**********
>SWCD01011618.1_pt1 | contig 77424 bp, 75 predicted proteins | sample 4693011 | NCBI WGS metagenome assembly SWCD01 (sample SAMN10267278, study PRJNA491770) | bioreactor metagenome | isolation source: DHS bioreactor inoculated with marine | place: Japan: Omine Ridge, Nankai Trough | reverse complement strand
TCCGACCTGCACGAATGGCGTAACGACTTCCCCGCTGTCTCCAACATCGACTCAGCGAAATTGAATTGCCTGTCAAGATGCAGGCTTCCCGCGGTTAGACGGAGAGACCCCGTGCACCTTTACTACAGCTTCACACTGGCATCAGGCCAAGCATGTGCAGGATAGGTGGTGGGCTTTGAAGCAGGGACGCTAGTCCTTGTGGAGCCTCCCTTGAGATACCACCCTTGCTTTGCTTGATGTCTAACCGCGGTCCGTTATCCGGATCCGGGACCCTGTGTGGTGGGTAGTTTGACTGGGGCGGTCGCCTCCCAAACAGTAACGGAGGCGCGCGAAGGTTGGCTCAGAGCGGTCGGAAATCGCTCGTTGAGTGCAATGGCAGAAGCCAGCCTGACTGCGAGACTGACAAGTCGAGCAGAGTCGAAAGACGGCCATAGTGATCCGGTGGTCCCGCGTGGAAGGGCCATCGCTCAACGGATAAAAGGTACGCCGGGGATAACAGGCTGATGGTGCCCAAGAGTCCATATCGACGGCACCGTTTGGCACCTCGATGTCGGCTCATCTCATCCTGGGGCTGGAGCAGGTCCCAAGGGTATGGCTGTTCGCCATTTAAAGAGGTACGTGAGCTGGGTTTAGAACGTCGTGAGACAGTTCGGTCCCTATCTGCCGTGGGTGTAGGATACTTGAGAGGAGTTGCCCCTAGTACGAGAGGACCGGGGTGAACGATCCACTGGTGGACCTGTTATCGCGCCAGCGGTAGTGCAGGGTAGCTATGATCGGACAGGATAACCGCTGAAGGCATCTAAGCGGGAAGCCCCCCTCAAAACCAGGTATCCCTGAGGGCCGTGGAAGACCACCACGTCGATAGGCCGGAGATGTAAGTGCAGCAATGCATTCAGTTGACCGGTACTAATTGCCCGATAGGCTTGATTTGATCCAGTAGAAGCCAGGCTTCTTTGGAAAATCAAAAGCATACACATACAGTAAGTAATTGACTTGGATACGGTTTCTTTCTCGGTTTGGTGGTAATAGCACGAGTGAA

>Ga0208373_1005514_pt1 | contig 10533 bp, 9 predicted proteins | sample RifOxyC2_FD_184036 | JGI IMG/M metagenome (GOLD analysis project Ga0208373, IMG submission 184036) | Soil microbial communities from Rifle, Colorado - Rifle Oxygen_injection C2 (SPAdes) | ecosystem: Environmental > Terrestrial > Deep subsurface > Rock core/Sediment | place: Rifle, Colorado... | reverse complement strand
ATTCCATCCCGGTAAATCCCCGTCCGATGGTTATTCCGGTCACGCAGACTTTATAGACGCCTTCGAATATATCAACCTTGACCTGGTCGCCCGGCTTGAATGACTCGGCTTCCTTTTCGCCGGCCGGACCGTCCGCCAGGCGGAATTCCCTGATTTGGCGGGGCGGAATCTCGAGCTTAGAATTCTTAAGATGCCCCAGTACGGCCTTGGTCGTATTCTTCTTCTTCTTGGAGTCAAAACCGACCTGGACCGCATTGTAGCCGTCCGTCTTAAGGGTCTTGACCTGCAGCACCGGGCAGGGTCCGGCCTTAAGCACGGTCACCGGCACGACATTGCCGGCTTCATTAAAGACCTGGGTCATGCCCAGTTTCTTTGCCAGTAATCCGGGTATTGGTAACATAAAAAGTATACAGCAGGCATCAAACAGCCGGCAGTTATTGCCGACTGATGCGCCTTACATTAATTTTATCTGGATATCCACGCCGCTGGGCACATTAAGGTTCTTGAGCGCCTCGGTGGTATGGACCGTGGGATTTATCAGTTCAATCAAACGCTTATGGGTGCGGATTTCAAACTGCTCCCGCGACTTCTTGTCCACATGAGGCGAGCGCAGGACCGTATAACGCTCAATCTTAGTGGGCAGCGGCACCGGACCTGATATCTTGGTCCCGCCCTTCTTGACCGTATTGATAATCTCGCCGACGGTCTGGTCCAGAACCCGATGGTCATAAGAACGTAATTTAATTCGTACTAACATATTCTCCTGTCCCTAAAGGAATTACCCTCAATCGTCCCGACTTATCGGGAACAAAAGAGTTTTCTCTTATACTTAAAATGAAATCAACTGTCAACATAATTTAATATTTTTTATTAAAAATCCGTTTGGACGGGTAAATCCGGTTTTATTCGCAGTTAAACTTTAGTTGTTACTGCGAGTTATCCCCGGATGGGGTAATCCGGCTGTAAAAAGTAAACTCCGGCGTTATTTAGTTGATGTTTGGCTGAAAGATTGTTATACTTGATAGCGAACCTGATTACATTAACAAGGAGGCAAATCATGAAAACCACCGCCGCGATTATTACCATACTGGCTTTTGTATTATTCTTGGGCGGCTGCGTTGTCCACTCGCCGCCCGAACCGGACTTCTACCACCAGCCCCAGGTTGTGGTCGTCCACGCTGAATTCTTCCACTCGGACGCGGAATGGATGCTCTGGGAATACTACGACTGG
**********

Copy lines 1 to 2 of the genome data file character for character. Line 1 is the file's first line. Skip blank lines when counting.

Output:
>SWCD01011618.1_pt1 | contig 77424 bp, 75 predicted proteins | sample 4693011 | NCBI WGS metagenome assembly SWCD01 (sample SAMN10267278, study PRJNA491770) | bioreactor metagenome | isolation source: DHS bioreactor inoculated with marine | place: Japan: Omine Ridge, Nankai Trough | reverse complement strand
TCCGACCTGCACGAATGGCGTAACGACTTCCCCGCTGTCTCCAACATCGACTCAGCGAAATTGAATTGCCTGTCAAGATGCAGGCTTCCCGCGGTTAGACGGAGAGACCCCGTGCACCTTTACTACAGCTTCACACTGGCATCAGGCCAAGCATGTGCAGGATAGGTGGTGGGCTTTGAAGCAGGGACGCTAGTCCTTGTGGAGCCTCCCTTGAGATACCACCCTTGCTTTGCTTGATGTCTAACCGCGGTCCGTTATCCGGATCCGGGACCCTGTGTGGTGGGTAGTTTGACTGGGGCGGTCGCCTCCCAAACAGTAACGGAGGCGCGCGAAGGTTGGCTCAGAGCGGTCGGAAATCGCTCGTTGAGTGCAATGGCAGAAGCCAGCCTGACTGCGAGACTGACAAGTCGAGCAGAGTCGAAAGACGGCCATAGTGATCCGGTGGTCCCGCGTGGAAGGGCCATCGCTCAACGGATAAAAGGTACGCCGGGGATAACAGGCTGATGGTGCCCAAGAGTCCATATCGACGGCACCGTTTGGCACCTCGATGTCGGCTCATCTCATCCTGGGGCTGGAGCAGGTCCCAAGGGTATGGCTGTTCGCCATTTAAAGAGGTACGTGAGCTGGGTTTAGAACGTCGTGAGACAGTTCGGTCCCTATCTGCCGTGGGTGTAGGATACTTGAGAGGAGTTGCCCCTAGTACGAGAGGACCGGGGTGAACGATCCACTGGTGGACCTGTTATCGCGCCAGCGGTAGTGCAGGGTAGCTATGATCGGACAGGATAACCGCTGAAGGCATCTAAGCGGGAAGCCCCCCTCAAAACCAGGTATCCCTGAGGGCCGTGGAAGACCACCACGTCGATAGGCCGGAGATGTAAGTGCAGCAATGCATTCAGTTGACCGGTACTAATTGCCCGATAGGCTTGATTTGATCCAGTAGAAGCCAGGCTTCTTTGGAAAATCAAAAGCATACACATACAGTAAGTAATTGACTTGGATACGGTTTCTTTCTCGGTTTGGTGGTAATAGCACGAGTGAA